Solving the Social Dilemma

The recent release of Jeff Orlowski’s documentary ‘The Social Dilemma’ on Netflix may prove to be an even bigger deal than their 2016 film ‘The Great Hack’. The latter left you feeling that the villains of the piece were the businesses like Cambridge Analytica who malevolently manipulated social media data to change the political narrative, influence elections and threaten democracy. TSD points the finger squarely at big tech who purposefully design social media to feed their commercial model and in the process fuck up society and the whole of mankind.

 “If you don’t pay for the product, you are the product”.

Social media is not just abusing their tech to sell us stuff, they are selling us – our attention and our behaviour – without us knowing and to our detriment. TSD paints a scary future with overtones of the human batteries in The Matrix and Skynet from Terminator – AI may have started as a technology tool we used but it might become us that are the tools serving the needs of higher artificial intelligence. You think this is fantasy? Watch the documentary.

“Only two industries call their customers ‘users’: illegal drugs and IT” said Yale’s Edward Tufte.

Marketers (who pay for all this with their ad budgets) are trying to wean themselves off calling customers ‘consumers’. (If you drop the ‘m’ consumer is an anagram for ‘con user’). I think ‘people’ would be the best word because it simultaneously captures diversity and common humanity – the ‘we’. But I don’t think the lexicon is the issue and in fact I don’t think marketers or even the titans of big tech are the villains. They are people. A lot of the contributors to TSD, people like Tristan Harris or Justin Rosenstein, are from big tech. They have a conscience and know that many of their former colleagues do too. Marketers are not evil svengalis. They are paid to promote their products but most recognize that this increasingly means doing so in a sustainable and socially responsible way because that is what society wants. It is what will make their customers happy and they like happy customers. So what makes good people in marketing and tech do bad stuff? Two things:-

  1. Not recognizing the unintended consequences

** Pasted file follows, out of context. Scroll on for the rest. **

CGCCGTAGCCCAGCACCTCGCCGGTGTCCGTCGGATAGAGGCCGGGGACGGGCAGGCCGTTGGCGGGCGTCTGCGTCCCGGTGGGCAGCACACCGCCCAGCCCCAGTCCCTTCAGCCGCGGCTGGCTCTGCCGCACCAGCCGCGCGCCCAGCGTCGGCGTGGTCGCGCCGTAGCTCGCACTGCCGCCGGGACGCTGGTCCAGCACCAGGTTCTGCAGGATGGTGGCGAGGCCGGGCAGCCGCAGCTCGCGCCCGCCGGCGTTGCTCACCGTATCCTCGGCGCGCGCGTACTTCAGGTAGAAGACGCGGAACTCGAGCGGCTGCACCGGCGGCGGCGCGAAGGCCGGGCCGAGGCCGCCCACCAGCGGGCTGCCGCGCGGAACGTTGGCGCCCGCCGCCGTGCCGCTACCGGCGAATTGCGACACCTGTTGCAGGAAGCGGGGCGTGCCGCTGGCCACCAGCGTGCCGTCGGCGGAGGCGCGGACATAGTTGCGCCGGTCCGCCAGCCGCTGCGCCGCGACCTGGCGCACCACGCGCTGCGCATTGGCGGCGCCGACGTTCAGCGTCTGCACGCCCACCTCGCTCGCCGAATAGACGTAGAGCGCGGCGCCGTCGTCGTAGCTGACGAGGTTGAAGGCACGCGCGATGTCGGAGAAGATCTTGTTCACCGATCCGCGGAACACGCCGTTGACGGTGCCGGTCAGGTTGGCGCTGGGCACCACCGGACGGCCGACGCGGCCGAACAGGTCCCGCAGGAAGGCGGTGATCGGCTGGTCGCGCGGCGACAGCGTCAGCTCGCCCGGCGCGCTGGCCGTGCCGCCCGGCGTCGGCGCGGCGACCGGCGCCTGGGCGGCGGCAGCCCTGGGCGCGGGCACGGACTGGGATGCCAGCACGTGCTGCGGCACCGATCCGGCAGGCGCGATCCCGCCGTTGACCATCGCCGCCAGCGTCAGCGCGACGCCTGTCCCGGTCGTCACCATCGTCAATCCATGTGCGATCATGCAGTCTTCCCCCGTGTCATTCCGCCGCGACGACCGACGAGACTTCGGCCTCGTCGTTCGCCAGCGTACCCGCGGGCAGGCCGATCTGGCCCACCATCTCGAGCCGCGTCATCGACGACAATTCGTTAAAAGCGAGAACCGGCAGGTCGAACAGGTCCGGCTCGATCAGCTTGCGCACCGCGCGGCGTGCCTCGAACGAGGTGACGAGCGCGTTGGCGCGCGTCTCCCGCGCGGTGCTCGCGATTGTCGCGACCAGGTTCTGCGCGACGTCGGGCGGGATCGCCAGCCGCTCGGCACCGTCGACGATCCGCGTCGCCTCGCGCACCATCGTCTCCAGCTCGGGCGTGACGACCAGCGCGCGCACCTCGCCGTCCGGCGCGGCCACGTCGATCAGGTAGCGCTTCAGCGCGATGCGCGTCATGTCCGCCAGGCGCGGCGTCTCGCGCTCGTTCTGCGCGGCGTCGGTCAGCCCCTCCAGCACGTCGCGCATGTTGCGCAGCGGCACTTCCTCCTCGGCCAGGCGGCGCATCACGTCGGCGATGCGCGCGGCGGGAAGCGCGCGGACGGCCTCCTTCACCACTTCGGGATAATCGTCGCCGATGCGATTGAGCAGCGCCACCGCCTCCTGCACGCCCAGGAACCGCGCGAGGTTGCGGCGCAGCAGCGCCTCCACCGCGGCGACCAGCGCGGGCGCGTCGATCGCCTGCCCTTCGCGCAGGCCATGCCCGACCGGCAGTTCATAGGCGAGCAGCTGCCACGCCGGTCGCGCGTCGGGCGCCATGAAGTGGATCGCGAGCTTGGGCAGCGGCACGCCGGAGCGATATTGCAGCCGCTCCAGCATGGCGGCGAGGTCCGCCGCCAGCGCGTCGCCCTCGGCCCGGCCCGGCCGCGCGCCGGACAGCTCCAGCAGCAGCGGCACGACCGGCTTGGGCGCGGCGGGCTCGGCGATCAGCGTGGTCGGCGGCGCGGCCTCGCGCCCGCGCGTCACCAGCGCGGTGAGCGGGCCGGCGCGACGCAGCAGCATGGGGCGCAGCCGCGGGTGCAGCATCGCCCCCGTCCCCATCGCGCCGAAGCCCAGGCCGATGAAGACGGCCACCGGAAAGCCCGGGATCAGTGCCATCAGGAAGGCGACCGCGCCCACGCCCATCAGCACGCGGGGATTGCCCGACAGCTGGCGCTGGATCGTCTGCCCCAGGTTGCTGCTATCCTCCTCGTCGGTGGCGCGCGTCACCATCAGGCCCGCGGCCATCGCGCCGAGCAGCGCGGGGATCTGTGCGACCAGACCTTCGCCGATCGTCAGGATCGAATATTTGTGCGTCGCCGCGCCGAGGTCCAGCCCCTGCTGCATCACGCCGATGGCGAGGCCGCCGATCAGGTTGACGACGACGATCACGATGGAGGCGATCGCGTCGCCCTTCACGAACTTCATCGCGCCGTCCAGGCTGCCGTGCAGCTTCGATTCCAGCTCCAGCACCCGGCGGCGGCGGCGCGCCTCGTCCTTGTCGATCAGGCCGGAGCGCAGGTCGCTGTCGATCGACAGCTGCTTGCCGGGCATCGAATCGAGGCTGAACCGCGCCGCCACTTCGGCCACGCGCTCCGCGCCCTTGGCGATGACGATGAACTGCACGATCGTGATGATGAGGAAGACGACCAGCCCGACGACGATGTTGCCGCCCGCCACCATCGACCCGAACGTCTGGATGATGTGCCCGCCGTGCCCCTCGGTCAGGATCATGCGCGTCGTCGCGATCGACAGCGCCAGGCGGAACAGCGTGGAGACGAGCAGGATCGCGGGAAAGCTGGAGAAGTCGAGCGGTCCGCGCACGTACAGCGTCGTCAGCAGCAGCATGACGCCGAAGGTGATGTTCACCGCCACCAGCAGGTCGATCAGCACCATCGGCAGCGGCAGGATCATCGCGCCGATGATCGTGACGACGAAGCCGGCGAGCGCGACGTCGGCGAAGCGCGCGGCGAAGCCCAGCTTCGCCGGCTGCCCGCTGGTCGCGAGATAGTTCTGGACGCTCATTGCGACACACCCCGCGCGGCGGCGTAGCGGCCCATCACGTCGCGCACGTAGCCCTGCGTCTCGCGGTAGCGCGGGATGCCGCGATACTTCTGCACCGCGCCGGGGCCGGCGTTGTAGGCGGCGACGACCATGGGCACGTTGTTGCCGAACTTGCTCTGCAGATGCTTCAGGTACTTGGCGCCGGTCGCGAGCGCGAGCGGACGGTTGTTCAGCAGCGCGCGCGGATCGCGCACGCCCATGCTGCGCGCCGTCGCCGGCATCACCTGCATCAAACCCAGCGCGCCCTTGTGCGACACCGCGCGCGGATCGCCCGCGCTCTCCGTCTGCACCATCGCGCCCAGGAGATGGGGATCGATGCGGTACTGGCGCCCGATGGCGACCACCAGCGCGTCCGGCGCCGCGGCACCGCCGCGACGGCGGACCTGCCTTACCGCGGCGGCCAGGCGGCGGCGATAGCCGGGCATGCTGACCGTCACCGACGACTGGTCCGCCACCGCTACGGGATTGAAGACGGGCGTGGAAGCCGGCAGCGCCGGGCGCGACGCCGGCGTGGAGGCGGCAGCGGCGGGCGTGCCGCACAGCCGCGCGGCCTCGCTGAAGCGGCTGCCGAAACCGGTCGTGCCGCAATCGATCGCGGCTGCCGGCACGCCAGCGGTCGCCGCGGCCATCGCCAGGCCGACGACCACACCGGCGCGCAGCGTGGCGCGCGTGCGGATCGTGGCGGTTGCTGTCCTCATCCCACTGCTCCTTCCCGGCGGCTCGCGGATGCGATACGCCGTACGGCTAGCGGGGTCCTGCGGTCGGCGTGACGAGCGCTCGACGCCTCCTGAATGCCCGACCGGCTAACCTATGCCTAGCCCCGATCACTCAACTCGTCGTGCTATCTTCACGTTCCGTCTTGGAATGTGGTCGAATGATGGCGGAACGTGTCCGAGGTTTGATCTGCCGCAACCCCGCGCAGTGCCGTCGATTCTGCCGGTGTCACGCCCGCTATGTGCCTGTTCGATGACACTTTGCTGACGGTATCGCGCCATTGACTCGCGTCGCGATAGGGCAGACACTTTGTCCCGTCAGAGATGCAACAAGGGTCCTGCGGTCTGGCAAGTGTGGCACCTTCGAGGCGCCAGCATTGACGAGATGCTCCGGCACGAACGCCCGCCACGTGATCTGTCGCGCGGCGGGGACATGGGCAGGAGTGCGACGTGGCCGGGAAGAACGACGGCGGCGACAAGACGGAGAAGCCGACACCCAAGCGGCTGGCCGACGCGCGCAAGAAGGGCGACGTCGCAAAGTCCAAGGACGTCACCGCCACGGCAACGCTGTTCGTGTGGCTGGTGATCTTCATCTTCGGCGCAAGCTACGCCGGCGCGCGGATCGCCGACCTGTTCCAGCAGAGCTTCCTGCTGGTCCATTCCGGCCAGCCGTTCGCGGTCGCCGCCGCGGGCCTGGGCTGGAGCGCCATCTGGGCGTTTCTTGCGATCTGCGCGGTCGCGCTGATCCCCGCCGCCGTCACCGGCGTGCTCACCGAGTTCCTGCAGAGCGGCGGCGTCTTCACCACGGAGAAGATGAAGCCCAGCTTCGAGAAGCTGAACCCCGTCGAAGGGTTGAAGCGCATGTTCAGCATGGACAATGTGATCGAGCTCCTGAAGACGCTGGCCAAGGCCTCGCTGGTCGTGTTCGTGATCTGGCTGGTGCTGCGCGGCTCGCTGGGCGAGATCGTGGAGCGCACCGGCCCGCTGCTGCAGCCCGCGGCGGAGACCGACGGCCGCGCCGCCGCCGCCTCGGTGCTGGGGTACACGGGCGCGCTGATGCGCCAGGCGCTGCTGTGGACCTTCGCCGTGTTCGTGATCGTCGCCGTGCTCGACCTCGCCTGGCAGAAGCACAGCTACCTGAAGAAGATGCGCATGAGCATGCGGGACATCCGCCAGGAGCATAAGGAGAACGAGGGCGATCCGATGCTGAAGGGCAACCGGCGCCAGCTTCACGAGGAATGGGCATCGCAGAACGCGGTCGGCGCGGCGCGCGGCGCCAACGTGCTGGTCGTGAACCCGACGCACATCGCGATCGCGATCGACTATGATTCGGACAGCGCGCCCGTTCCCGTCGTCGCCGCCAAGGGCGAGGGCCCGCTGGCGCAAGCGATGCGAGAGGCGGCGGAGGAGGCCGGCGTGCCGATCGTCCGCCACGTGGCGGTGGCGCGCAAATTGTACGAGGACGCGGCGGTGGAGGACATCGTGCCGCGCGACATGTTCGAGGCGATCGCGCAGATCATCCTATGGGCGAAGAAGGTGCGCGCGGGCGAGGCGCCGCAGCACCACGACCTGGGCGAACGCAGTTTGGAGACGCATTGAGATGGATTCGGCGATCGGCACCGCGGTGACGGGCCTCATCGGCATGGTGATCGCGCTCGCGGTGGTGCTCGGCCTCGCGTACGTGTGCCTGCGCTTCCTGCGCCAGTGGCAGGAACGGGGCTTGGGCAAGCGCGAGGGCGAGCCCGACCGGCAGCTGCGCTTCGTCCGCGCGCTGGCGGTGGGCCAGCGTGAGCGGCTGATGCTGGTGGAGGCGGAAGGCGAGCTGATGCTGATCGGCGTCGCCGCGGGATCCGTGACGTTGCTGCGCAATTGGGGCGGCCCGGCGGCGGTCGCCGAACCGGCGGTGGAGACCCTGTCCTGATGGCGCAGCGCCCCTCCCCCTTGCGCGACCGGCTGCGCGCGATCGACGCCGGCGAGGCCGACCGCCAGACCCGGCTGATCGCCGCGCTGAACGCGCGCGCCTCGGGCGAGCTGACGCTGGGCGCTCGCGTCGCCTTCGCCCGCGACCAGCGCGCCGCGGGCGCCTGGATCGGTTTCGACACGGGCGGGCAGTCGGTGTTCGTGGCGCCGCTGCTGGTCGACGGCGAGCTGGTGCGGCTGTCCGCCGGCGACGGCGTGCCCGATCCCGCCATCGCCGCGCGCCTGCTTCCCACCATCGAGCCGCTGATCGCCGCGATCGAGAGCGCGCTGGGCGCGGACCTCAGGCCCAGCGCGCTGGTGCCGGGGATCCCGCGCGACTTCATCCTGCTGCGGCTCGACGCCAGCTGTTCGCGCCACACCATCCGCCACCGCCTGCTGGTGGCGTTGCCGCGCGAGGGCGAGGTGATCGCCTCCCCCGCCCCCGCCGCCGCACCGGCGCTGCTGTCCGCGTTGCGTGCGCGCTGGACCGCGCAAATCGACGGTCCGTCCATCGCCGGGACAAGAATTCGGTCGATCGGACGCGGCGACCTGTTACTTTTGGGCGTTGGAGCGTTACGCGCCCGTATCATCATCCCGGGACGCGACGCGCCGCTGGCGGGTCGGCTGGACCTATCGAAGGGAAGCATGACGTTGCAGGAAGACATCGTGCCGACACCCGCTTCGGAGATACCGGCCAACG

2. Not having a commercially attractive alternative

On the heels of ‘The Great Hack’, TSD can address the former. As ‘Inconvenient Truth’ was for climate change, this is a tipping point in the debate about social media and the issues around the misuse of the data it generates for the ‘attention extraction’ industry. We all know that something is wrong, we all know this is seriously fucked up and heading in a bad direction – but what is the alternative? What is the antidote? TSD is incredibly powerful and disturbing, very disturbing especially as it leaves you in no doubt things need to change but not much hope they will and no real solutions other than regulation (of some sort not defined) to disrupt the business model on which big tech has thrived.

Just as I concluded in my paper ‘Naked Economics; the new laws of the jungle’ the easy conclusion is that governments need to fix this – ‘they’ need to regulate. Easy but wrong because even if ‘they’ wanted to, ‘they’ can’t. It’s too complex, there is too much vested interest and there is no ‘they’. The legislation would need to be intricately drafted to cover every issue and avoid every unintended consequence. There are $ trillions at stake so expect some resistance and every government would need to act in lock step which they won’t/can’t.

So, as with the new economics, let’s focus on ‘we’ –  what we the people can do about the social dilemma that is social media data harvesting, processing and commercial application. For the wider economic context the macro levers to pull were the attribution of cost and ascribing of value to enable us to make better choices. In the specific area of data the micro levers are platforms that allow us as individuals to own, control and transact our own data.

The solution lies not so much in regulating the current business model, although that might have a role to play, but rather in creating a new business model that empowers people.

At the heart of the current model is data about 3 things:-

  • What you think
  • What you do
  • The connection between these

The tech, the algorithms, the UI and the AI that are all designed to do this can of course then be applied to change what you think and do, to get your attention and to persuade you. The business model is then to monetize this by selling it to people who wish to promote their business. It can also be sold to people wishing to change your politics but that will only ever be a small fraction of the billions social media earns. The big bucks come from big business.

The global industry for advertising and research is roughly $1 Trillion. That is how much business will pay to find out what you think and present the best version of themselves to you at the most opportune time.

What if we just told them? What if we offered the information they want to know and stuck our hand up when they had the best chance to sell something to us? Because if we did, en masse, then the revenues for facebook et al would start to evaporate.